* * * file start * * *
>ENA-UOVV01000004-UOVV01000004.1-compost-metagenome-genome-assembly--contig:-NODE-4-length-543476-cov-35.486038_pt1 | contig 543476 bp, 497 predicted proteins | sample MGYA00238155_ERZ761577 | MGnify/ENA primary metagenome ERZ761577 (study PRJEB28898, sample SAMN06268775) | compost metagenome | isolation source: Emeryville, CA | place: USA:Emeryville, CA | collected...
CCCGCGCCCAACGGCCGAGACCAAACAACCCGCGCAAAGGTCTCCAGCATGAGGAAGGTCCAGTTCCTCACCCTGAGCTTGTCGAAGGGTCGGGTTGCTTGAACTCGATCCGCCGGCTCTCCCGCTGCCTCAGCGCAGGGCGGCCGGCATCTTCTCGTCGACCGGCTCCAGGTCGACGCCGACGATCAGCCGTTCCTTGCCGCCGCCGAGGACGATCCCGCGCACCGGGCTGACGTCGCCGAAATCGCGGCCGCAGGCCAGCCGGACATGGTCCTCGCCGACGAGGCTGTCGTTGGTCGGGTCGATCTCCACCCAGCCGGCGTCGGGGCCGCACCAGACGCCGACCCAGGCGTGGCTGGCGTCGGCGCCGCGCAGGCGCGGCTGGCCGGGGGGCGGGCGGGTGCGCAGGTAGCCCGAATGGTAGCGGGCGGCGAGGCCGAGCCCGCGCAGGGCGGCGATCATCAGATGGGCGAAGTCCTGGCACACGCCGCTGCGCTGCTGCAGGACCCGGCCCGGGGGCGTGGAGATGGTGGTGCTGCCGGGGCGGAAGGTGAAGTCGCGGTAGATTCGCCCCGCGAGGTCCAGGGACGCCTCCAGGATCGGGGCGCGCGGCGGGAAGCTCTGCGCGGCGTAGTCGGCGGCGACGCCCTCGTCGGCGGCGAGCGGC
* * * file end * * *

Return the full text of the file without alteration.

>ENA-UOVV01000004-UOVV01000004.1-compost-metagenome-genome-assembly--contig:-NODE-4-length-543476-cov-35.486038_pt1 | contig 543476 bp, 497 predicted proteins | sample MGYA00238155_ERZ761577 | MGnify/ENA primary metagenome ERZ761577 (study PRJEB28898, sample SAMN06268775) | compost metagenome | isolation source: Emeryville, CA | place: USA:Emeryville, CA | collected...
CCCGCGCCCAACGGCCGAGACCAAACAACCCGCGCAAAGGTCTCCAGCATGAGGAAGGTCCAGTTCCTCACCCTGAGCTTGTCGAAGGGTCGGGTTGCTTGAACTCGATCCGCCGGCTCTCCCGCTGCCTCAGCGCAGGGCGGCCGGCATCTTCTCGTCGACCGGCTCCAGGTCGACGCCGACGATCAGCCGTTCCTTGCCGCCGCCGAGGACGATCCCGCGCACCGGGCTGACGTCGCCGAAATCGCGGCCGCAGGCCAGCCGGACATGGTCCTCGCCGACGAGGCTGTCGTTGGTCGGGTCGATCTCCACCCAGCCGGCGTCGGGGCCGCACCAGACGCCGACCCAGGCGTGGCTGGCGTCGGCGCCGCGCAGGCGCGGCTGGCCGGGGGGCGGGCGGGTGCGCAGGTAGCCCGAATGGTAGCGGGCGGCGAGGCCGAGCCCGCGCAGGGCGGCGATCATCAGATGGGCGAAGTCCTGGCACACGCCGCTGCGCTGCTGCAGGACCCGGCCCGGGGGCGTGGAGATGGTGGTGCTGCCGGGGCGGAAGGTGAAGTCGCGGTAGATTCGCCCCGCGAGGTCCAGGGACGCCTCCAGGATCGGGGCGCGCGGCGGGAAGCTCTGCGCGGCGTAGTCGGCGGCGACGCCCTCGTCGGCGGCGAGCGGC